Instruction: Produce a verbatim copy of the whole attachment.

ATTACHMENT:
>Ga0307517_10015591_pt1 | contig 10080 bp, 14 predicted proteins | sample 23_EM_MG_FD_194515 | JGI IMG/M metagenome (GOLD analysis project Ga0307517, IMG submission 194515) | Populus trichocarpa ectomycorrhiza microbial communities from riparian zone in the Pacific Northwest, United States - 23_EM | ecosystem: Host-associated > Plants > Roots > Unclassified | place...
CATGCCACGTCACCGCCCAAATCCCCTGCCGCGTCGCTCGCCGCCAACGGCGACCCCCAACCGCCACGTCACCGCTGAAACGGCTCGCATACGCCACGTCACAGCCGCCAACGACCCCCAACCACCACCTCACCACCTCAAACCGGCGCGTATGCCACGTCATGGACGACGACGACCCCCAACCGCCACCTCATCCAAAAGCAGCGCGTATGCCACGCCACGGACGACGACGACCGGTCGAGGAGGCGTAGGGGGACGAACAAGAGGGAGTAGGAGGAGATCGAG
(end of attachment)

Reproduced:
>Ga0307517_10015591_pt1 | contig 10080 bp, 14 predicted proteins | sample 23_EM_MG_FD_194515 | JGI IMG/M metagenome (GOLD analysis project Ga0307517, IMG submission 194515) | Populus trichocarpa ectomycorrhiza microbial communities from riparian zone in the Pacific Northwest, United States - 23_EM | ecosystem: Host-associated > Plants > Roots > Unclassified | place...
CATGCCACGTCACCGCCCAAATCCCCTGCCGCGTCGCTCGCCGCCAACGGCGACCCCCAACCGCCACGTCACCGCTGAAACGGCTCGCATACGCCACGTCACAGCCGCCAACGACCCCCAACCACCACCTCACCACCTCAAACCGGCGCGTATGCCACGTCATGGACGACGACGACCCCCAACCGCCACCTCATCCAAAAGCAGCGCGTATGCCACGCCACGGACGACGACGACCGGTCGAGGAGGCGTAGGGGGACGAACAAGAGGGAGTAGGAGGAGATCGAG